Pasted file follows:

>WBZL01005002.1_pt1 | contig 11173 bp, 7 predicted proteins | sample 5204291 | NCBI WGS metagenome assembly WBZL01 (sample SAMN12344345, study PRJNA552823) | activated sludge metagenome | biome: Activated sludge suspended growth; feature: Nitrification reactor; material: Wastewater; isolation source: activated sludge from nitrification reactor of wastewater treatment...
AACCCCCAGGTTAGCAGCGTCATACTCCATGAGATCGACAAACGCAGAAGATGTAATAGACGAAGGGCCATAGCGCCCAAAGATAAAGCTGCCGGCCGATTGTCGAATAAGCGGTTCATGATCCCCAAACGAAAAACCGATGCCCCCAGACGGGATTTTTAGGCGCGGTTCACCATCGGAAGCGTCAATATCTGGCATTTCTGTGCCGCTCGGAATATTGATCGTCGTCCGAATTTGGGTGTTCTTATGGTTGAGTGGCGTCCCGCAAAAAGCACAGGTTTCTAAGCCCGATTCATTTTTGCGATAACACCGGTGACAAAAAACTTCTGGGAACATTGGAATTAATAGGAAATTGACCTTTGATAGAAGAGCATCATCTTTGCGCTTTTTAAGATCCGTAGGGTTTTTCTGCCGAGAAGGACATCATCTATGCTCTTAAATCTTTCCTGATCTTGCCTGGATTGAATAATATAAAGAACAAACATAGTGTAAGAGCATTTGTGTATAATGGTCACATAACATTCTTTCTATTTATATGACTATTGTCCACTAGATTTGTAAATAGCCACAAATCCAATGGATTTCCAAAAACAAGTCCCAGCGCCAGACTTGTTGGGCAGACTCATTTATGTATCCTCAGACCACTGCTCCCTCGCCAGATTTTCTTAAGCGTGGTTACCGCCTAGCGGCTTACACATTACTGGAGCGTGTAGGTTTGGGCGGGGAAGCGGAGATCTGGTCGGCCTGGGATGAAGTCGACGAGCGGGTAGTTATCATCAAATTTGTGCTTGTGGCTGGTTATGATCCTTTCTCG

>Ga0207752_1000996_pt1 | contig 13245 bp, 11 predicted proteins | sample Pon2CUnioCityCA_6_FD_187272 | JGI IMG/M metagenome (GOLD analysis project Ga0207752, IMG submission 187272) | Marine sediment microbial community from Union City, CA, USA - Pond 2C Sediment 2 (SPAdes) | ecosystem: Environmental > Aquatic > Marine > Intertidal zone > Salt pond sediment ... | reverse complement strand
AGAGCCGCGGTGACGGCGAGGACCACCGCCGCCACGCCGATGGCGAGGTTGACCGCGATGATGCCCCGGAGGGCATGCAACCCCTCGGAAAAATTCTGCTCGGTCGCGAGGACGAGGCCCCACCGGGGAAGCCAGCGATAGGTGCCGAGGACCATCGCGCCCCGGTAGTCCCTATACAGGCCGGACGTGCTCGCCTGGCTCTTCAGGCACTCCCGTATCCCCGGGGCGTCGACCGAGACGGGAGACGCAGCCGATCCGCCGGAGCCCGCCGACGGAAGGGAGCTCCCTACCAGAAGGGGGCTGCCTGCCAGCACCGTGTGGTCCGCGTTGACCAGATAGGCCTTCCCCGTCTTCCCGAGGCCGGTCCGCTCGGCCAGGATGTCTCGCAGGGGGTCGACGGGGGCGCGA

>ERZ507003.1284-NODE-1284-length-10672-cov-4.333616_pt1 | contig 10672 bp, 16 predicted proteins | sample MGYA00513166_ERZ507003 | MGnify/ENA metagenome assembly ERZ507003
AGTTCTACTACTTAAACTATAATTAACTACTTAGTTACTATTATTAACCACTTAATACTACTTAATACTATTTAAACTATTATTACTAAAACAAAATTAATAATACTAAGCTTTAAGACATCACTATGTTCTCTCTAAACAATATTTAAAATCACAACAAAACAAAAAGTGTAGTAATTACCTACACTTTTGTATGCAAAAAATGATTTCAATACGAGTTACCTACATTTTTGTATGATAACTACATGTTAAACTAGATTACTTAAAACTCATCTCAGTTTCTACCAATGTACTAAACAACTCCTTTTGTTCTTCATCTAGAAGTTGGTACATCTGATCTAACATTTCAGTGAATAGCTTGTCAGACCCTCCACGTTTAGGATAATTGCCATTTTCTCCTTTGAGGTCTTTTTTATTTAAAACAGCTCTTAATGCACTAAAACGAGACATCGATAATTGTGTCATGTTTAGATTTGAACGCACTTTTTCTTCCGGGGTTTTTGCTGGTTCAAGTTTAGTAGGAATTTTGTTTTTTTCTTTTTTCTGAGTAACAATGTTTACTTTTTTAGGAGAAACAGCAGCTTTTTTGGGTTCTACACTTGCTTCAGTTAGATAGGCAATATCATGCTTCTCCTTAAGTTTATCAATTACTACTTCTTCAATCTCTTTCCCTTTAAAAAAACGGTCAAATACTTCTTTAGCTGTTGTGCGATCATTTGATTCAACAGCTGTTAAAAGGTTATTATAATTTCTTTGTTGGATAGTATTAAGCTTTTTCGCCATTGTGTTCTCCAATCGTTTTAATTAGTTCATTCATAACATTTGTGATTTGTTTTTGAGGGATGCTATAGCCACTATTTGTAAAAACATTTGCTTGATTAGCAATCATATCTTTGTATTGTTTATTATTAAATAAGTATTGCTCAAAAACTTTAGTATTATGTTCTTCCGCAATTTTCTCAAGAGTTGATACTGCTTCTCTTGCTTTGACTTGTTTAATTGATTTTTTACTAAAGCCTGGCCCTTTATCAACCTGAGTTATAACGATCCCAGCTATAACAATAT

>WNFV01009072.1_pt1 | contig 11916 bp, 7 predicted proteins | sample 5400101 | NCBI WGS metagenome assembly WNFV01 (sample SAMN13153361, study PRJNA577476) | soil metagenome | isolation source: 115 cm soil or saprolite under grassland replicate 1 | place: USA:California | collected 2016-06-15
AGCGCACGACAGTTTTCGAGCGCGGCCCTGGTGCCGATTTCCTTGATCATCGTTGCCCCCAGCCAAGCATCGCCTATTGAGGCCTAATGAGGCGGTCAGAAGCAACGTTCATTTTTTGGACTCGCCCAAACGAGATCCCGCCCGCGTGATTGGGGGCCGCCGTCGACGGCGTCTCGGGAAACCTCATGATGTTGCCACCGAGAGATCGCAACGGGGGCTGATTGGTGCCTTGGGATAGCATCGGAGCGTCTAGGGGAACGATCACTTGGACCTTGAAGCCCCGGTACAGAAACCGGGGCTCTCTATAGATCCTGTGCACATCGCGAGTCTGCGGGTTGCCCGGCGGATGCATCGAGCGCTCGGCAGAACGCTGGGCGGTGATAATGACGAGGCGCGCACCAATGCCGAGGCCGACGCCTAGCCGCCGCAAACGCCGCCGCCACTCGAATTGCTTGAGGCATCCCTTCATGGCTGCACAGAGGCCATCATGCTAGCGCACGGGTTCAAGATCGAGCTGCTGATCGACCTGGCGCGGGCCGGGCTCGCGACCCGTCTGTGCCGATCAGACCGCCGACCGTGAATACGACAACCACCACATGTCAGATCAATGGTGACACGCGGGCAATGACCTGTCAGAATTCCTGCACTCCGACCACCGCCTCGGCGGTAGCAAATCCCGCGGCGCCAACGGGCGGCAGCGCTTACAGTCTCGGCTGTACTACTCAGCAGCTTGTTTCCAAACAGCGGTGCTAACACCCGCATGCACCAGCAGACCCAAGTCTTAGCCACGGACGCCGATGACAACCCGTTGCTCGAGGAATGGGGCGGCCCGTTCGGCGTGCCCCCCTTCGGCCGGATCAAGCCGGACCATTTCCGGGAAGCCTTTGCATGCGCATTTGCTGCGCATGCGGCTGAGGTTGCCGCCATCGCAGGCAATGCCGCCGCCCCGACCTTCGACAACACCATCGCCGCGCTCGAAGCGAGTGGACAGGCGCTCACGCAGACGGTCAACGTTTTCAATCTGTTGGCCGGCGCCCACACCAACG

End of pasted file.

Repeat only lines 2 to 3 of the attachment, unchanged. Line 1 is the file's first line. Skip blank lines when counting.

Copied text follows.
AACCCCCAGGTTAGCAGCGTCATACTCCATGAGATCGACAAACGCAGAAGATGTAATAGACGAAGGGCCATAGCGCCCAAAGATAAAGCTGCCGGCCGATTGTCGAATAAGCGGTTCATGATCCCCAAACGAAAAACCGATGCCCCCAGACGGGATTTTTAGGCGCGGTTCACCATCGGAAGCGTCAATATCTGGCATTTCTGTGCCGCTCGGAATATTGATCGTCGTCCGAATTTGGGTGTTCTTATGGTTGAGTGGCGTCCCGCAAAAAGCACAGGTTTCTAAGCCCGATTCATTTTTGCGATAACACCGGTGACAAAAAACTTCTGGGAACATTGGAATTAATAGGAAATTGACCTTTGATAGAAGAGCATCATCTTTGCGCTTTTTAAGATCCGTAGGGTTTTTCTGCCGAGAAGGACATCATCTATGCTCTTAAATCTTTCCTGATCTTGCCTGGATTGAATAATATAAAGAACAAACATAGTGTAAGAGCATTTGTGTATAATGGTCACATAACATTCTTTCTATTTATATGACTATTGTCCACTAGATTTGTAAATAGCCACAAATCCAATGGATTTCCAAAAACAAGTCCCAGCGCCAGACTTGTTGGGCAGACTCATTTATGTATCCTCAGACCACTGCTCCCTCGCCAGATTTTCTTAAGCGTGGTTACCGCCTAGCGGCTTACACATTACTGGAGCGTGTAGGTTTGGGCGGGGAAGCGGAGATCTGGTCGGCCTGGGATGAAGTCGACGAGCGGGTAGTTATCATCAAATTTGTGCTTGTGGCTGGTTATGATCCTTTCTCG

>Ga0207752_1000996_pt1 | contig 13245 bp, 11 predicted proteins | sample Pon2CUnioCityCA_6_FD_187272 | JGI IMG/M metagenome (GOLD analysis project Ga0207752, IMG submission 187272) | Marine sediment microbial community from Union City, CA, USA - Pond 2C Sediment 2 (SPAdes) | ecosystem: Environmental > Aquatic > Marine > Intertidal zone > Salt pond sediment ... | reverse complement strand